The 2014 Zeltinger Sonnenuhr Riesling Spätlese Trocken was classically styled with a linear structure, vibrant acidity, and flavors of fresh grass, citrus, slight petrol, apricot and honey.  Made from ungrafted 70 year old vines, this is one of Selbach Oster’s top wines.  Priced at 14.5 Euros, this wine is also quite an incredible buy.  Alcohol was 12% with 7 grams of residual sugar per liter.

Selbach Oster wines

Selbach Oster wines

The 2013 Zeltinger Sonnenuhr Riesling Spätlese Feinherb (another term for “off-dry”) had a touch of botrytis in it which Johannes identified by the honey, smoke, and almost bacon-fat notes in it.  He said that botrytis makes a wine sweeter, fatter in body, and smokier tasting.  This wine also had a pleasant yeastiness on the nose along with dried apricots and marmalade.  Alcohol was 12.5% with residual sugar of 23 g/L.  Johannes said this wine would age 50 years!

One of the wines I’ll never forget was the 1976 Wehlener Hofberg Riesling Spätlese.  This deeply colored lemon gold wine was ethereal tasting of lemon, petrol, slate, lanolin, honey, savory spice, chicory, mango, and beeswax. You can tell by that long list of descriptors how unique and complex the wine was.  Utterly mouthcoating and lush in texture, it ended on a perfectly clean zippy finish due to Riesling’s characteristic high acid which helps a wine like this age so long and remain so fresh even after 40 years.  Alcohol was 9% with residual sugar of 60 g/L.  This wine was a masterpiece and Johannes told us that 1976 was a well-regarded year with high ripeness and relative opulence by Mosel standards. Be on the lookout for this vintage if you get to try or buy it.Selbach76

After the tasting, we headed to our second bed and breakfast which was in the idyllic town of Cochem and situated right along the Mosel River.  I did immense research before the trip on the best towns to stay in the Mosel area and opted for Cochem due to location, size, and proximity to boat rides, trains, and walkability.  It was a perfect choice for us.  We stayed in the Hotel Villa Vinum which was a fantastic spot, located about 5 minutes walk from the center of Cochem.  It has its own parking lot and modern, spacious rooms with balconies facing the Mosel River.  I highly recommend it (think there were 10 rooms) all with different décor.  Driving in the smaller towns is crowded and parking is hard to find so it was great to park at the hotel and not use the car for a few days.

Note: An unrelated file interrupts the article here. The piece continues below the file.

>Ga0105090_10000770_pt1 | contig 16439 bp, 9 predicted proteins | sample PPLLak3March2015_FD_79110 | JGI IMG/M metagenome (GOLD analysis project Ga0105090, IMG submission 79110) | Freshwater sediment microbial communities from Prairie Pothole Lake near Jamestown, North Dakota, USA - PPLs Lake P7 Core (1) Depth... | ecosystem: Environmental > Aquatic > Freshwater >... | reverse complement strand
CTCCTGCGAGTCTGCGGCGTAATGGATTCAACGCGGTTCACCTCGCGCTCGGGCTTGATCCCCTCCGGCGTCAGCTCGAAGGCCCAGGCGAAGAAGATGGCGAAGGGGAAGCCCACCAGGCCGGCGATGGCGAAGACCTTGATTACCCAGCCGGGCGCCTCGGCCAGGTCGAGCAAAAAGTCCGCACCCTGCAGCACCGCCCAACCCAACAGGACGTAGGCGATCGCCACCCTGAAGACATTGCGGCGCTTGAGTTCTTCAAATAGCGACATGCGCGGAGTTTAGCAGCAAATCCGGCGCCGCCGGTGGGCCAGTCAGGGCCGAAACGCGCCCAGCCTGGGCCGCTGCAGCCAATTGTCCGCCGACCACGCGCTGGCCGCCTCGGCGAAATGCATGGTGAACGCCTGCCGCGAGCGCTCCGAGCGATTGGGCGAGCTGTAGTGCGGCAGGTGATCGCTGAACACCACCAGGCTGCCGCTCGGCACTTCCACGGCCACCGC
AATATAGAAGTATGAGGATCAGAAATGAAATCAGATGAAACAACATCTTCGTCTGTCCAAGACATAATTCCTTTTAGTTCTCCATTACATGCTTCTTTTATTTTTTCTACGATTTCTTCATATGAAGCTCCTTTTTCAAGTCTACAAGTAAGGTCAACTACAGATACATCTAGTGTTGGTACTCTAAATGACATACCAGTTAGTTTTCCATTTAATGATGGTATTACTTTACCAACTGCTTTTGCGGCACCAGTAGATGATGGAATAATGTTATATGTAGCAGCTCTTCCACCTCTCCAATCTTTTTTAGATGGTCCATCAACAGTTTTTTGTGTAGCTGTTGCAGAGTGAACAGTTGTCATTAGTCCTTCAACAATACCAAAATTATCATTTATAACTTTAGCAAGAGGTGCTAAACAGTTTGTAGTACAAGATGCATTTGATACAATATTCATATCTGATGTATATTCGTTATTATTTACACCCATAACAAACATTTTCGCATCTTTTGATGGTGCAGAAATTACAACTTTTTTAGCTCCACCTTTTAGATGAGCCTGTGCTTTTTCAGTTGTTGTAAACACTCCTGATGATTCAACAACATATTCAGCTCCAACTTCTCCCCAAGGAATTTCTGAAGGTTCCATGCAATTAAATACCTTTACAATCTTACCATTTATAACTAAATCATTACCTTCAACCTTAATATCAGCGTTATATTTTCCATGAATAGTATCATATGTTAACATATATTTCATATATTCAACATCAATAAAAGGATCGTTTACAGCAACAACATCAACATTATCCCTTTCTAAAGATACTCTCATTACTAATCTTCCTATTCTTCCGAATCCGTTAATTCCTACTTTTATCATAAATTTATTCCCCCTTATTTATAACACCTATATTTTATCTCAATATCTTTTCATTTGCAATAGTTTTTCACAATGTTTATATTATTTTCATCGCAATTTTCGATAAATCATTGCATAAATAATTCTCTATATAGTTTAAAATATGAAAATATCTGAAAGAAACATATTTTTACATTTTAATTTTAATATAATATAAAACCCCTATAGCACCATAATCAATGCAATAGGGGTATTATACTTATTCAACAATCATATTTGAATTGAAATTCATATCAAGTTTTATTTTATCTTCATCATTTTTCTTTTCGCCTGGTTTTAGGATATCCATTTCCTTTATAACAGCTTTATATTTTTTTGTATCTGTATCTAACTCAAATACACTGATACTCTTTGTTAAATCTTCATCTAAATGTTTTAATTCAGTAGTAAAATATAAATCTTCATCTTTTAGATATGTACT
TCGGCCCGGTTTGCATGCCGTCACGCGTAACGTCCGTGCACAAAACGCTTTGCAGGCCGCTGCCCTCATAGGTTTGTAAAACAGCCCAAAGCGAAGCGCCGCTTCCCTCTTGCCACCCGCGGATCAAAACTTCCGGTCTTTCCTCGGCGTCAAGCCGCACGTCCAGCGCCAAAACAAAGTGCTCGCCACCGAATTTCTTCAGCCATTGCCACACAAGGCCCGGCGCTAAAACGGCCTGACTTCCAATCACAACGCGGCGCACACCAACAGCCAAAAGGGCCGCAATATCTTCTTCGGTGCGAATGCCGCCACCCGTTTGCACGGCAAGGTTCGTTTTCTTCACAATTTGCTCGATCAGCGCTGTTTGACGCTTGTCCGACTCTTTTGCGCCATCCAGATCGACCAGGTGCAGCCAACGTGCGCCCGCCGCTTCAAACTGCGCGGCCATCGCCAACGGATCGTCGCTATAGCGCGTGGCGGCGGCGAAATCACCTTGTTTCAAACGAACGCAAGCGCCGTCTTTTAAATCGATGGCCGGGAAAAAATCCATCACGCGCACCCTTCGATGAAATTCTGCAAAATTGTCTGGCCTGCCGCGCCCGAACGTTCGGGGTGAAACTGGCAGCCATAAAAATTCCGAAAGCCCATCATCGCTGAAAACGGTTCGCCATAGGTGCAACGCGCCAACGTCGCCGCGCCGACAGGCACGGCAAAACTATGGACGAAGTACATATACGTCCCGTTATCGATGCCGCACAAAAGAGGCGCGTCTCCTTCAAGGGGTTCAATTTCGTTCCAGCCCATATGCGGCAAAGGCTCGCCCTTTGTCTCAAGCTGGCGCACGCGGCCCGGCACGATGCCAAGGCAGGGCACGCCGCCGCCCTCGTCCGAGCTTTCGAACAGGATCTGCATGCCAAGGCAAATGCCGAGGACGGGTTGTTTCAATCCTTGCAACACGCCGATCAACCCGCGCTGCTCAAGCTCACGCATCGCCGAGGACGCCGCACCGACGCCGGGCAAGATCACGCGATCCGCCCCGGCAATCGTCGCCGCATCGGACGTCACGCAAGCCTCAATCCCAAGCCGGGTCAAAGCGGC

Riverboats on the Mosel

Riverboats on the Mosel

Watching the river boats come in daily to dock for the night was fun and while there were many tourists in town from these boats during the day, the hoards thinned at night and it didn’t have an overly-crowded feeling even in mid-July.  Cochem has many good restaurants, wineries, and cute shops.  Castello and Ristorante da Vinci (oddly both Italian) were quite good.  Castello offers a lovely second floor patio and Ristorante da Vinci has a relaxing terrace overlooking the Mosel.  Dazert was an authentic German restaurant.  So authentic in fact that we had no idea what we was on the menu or what we were eating.  My dad knew a remarkable amount of German but the nuances of a menu eluded us both.  We ended up with the most interesting vegetable omelet I’ve had with the most sinful potatoes ever.  I’m not sure what they were fried in but they were outstanding.  We also started with an appetizer that we thought would be meatballs but it was more like spinach balls with meat on the outside.  I tried a glass of St. Laurent, a pale light-bodied red wine, which went well with the meal but didn’t have enough zip to try again.

I was pleasantly surprised how few people spoke English in the smaller towns like Cochem.  It felt like we were really in a different country which was nice.  Grapevines are sold all over town at wine shops and even at the gas stations.  Cochem has many terrific tasting rooms where you can just wander in and taste with no appointment.  One of the best was Weingut Walter Oster (no relation to above).  Once again the German hospitality appeared with our host pouring far more wines than we could drink.  We tried everything from sparkling wine (Sekt in Germany) to dry and sweet local varieties like Dornfelder, Muller Thurgau, and Silvaner as well as an eiswein (ice wine).  Ice wines are those made from grapes left on the vine to freeze through the winter.  They are magnificently concentrated, luscious, and exceptionally pure in flavors.

Cochem from Reichsburg Castle

Cochem from Reichsburg Castle

Reichsburg Castle

Reichsburg Castle

Other fun things to do in Cochem are to take a tour of the Reichsburg Castle (an hour in length), take a boat ride down the Mosel (many options from 1-hour to all-day cruises), and by all means don’t miss the bakeries which have beautiful mouthwatering pastries stacked high made from apples and marzipan.  Lastly consume all the beer and pretzels that you can.  I rarely drink beer as I’m a wine lover but the beers here are outstanding (and of course the giant pretzels).